Joe Biden Is Coming to Houston: What He Might Say, Based on His Foot-in-Mouth History
Vice President Joe Biden is that rarest of rarities, a politician with the savvy, skill and flexibility to continually stick his foot right in his mouth and just start chewing like there's no tomorrow.
He does it on planes. He does it in the middle of presidential campaigns (his and those of his running mate). He is continually saying charmingly inappropriate things, but the guy is so gosh-darn likable, the public seems to simply savor these little tidbits of real-human from a politician, and Biden keeps on having a political career. Somehow.
Biden, along with Theodore Roosevelt IV and some other less interesting political types, will be speaking at the 95th American Legion National Convention on August 27 at the George R. Brown Convention Center. (Sen. Ted Cruz, Sen. Bernie Sanders and Rep. Jeff Miller will also be speaking over the course of the convention, but they are pretty much guaranteed not to say anything fun.)
We at Hair Balls can't wait, because who knows whether the gifted speaker or the funniest guy ever to get political will show?
Rice University Owls Football vs. Prairie View A&M University Football
TicketsSat., Oct. 22, 2:30pm
University of Houston Cougars Football vs. UCF Knights Football
TicketsSat., Oct. 29, 11:00am
Rice University Owls Football vs. Florida Atlantic University Owls Football
TicketsSat., Nov. 5, 2:30pm
University of Houston Cougars Football vs. Tulane University Football
TicketsSat., Nov. 12, 11:00am
Based on the esteemed vice president's most infamous gaffes, should it be the foot-in-mouth guy, we envision the address will go something like this:
Biden walks out onto the stage, smiling and waving at a sea of people waving little American flags and smelling of good American beer. (This is a convention, after all.)
"My fellow Americans," Biden says (it's what they always say.) "I would totally never have my own family packed into this crowded, germ-contaminated setup we've got here (or on planes when there's epidemics afoot), but it's nice to see so many people who aren't worried about disease."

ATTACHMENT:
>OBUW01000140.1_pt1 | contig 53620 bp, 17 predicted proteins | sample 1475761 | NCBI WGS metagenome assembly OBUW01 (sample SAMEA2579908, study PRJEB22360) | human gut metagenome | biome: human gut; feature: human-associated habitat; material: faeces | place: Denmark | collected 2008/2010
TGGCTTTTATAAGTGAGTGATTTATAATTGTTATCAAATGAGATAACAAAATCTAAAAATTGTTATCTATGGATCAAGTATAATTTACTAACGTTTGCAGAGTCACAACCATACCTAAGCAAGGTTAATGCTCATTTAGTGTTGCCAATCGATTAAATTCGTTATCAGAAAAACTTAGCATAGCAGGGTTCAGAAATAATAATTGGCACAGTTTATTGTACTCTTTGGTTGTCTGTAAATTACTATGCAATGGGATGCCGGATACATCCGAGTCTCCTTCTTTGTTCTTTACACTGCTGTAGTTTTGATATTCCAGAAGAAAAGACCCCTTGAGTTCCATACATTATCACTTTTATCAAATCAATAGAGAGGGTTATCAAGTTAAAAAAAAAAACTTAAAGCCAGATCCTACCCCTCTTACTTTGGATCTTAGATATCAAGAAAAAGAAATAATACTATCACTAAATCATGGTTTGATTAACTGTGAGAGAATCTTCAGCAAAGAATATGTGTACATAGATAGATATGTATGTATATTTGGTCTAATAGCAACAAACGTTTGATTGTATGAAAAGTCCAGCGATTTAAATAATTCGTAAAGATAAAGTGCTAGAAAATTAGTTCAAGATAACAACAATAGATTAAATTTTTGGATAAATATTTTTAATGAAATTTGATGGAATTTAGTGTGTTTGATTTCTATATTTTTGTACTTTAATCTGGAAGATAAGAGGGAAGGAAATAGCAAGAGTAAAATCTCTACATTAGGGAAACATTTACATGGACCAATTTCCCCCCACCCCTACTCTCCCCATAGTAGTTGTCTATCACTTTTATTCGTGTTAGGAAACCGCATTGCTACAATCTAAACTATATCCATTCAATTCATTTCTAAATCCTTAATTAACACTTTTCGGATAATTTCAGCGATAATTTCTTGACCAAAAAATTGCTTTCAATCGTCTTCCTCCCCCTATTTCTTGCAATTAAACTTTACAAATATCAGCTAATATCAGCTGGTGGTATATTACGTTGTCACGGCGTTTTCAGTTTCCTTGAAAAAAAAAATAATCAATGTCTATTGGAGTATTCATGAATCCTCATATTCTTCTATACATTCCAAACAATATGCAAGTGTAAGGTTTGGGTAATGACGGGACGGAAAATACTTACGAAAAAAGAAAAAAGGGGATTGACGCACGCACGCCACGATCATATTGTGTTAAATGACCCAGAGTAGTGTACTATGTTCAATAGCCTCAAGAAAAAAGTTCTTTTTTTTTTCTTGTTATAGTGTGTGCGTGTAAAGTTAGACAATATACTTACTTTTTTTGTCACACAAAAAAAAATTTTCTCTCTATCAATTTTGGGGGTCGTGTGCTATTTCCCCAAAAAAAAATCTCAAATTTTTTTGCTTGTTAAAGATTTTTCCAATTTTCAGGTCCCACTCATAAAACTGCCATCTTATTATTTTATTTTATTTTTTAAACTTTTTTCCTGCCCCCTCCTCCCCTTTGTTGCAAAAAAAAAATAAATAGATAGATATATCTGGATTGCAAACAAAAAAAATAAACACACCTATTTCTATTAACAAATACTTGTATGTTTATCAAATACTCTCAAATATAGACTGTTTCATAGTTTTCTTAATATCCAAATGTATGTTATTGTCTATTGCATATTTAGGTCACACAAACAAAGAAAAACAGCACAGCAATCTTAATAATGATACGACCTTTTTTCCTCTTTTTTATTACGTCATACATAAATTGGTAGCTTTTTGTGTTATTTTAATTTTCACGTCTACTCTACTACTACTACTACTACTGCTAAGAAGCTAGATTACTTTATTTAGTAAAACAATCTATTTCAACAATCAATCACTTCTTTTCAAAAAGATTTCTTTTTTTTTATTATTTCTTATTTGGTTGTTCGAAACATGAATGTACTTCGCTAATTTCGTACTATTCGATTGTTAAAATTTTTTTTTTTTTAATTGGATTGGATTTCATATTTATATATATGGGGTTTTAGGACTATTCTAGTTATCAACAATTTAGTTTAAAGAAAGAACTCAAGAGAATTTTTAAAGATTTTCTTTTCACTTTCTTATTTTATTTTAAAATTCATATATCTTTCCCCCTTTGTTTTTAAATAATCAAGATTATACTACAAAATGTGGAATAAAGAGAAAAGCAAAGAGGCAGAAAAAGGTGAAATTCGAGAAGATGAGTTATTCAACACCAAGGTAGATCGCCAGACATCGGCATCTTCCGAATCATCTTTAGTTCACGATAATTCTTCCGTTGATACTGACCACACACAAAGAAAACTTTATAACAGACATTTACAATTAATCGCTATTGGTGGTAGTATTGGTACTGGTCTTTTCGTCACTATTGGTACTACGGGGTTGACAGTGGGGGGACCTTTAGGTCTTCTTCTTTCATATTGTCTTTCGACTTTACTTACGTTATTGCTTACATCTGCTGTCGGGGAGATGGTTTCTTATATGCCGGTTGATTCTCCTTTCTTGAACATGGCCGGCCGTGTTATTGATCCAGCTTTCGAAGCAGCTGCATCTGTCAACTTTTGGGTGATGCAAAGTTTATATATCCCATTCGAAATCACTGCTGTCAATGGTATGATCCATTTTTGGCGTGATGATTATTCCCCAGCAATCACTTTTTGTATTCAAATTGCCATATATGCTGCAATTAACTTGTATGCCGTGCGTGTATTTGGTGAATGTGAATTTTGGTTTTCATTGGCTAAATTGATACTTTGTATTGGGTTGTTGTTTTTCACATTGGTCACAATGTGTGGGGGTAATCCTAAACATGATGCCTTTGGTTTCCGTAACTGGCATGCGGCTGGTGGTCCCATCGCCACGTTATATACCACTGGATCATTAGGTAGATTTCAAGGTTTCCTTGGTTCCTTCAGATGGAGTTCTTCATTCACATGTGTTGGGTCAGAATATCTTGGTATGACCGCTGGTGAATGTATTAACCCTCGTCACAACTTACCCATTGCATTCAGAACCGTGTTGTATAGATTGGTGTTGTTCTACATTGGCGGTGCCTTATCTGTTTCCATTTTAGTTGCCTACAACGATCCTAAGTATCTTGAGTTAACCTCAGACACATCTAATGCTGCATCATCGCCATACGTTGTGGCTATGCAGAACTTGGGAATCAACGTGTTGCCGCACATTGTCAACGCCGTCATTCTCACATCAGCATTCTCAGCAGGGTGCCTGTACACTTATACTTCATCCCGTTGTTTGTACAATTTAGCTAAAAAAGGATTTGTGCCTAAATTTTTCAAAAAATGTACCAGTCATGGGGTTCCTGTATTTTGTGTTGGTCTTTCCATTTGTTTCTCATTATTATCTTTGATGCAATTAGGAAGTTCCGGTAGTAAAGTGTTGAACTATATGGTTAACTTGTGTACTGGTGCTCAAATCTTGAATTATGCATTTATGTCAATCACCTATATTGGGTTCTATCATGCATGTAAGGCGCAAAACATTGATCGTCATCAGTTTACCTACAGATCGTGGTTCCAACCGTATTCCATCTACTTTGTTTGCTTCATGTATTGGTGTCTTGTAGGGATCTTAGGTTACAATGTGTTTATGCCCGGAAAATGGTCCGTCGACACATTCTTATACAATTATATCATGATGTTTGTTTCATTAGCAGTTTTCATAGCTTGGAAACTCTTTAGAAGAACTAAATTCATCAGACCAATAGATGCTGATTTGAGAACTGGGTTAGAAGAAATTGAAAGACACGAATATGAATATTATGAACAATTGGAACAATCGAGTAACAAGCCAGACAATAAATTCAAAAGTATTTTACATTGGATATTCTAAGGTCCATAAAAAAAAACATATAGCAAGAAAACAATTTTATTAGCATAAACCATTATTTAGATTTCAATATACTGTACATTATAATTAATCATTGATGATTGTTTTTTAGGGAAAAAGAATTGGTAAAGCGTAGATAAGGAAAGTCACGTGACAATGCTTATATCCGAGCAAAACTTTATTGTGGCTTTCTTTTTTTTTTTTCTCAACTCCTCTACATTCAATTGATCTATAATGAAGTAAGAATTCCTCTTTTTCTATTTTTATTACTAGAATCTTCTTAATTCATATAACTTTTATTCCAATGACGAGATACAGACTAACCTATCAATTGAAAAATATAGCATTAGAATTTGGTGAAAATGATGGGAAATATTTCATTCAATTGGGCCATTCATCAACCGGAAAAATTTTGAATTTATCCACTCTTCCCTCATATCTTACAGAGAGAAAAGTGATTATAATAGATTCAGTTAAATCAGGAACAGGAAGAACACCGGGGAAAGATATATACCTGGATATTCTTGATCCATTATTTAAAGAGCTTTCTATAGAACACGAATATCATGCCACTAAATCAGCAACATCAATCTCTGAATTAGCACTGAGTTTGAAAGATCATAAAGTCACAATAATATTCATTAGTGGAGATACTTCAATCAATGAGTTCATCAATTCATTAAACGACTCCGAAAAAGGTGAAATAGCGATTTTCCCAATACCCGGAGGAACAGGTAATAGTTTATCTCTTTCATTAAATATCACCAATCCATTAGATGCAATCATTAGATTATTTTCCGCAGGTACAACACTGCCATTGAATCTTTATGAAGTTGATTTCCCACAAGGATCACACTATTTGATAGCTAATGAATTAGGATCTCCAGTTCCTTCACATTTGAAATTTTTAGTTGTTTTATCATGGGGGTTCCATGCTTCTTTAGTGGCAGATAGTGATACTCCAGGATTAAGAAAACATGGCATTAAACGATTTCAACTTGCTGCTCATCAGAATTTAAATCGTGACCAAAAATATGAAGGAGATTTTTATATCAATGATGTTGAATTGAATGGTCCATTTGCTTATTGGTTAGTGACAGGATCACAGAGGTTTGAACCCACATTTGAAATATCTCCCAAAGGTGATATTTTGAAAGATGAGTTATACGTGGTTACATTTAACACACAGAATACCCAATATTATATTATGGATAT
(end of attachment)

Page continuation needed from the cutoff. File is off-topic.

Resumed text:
A smattering of applause as people start to glance around uneasily, worrying over swine flu or zebra flu or whatever the latest flu is.
The silence is awkward, but he carries on the address, telling them they really should have picked Roosevelt for the keynote, but since they picked him, he'll go on and enjoy being up there.
"Roosevelt is as qualified or more qualified to be keynote speaker, and he might have been the better keynote, but I'll go for it since you picked me instead. But I wanted to get that straight," he said, giving the audience that winning Biden smile. The crowd, in one smooth pivot, looks over at Roosevelt, who looks nothing like his Rough Riding ancestor, but Roosevelt just shrugs and settles back in his chair to enjoy the show.
Biden is still as lovable as the first second he walked out onstage, the affable VP that everyone adores. He knows he's losing momentum with the keynote, so he limbers up, gets ready to put the old shoe leather in his kisser and start chewing again.
He searches the crowd for someone, anyone, to honor. His eyes land on a nice-looking old guy, and he spends a few seconds exhorting the dude to get up and be recognized when it hits that he's seemingly picked the one guy in the room who's in a wheelchair.
("Doh, I did it again," he thinks to himself, handling the moment, getting the crowd to get to their feet and applaud the guy. "Maybe I should just crib from somebody else's speech," he thinks.)
He dives back in, going for broke this time.
"The only thing we have to fear is fear itself, but this is not the end or even the beginning of the end, but it is the end of the beginning, so we should ask not what our country does for us, but what we can do to get some more beer around here," Biden says, picking up momentum as the audience begins to cheer, the cheers becoming a roar as he calls for more beer.
("My work is obviously done here," he thinks, stepping back from the microphone and dialing the president's cell.)
"The Affordable Care Act was a big deal, man, but this is a big fucking deal," he says, just close enough to the microphone that the entire audience can hear him.
He hears his voice, the F-bomb reverberating through the hall, and freezes for a moment. Silence. He thinks. He grabs the microphone with a grin and says, with a smile so big and warm you can't doubt his sincerity even if you have to wonder if he was really born to be the guy who says stuff that no politician is ever supposed to say.
"More beer!" he yells. "God bless America!"
The crowd goes wild.
Anyway, that's what could happen.
Get the This Week's Top Stories Newsletter
Every week we collect the latest news, music and arts stories — along with film and food reviews and the best things to do this week — so that you'll never miss Houston Press' biggest stories.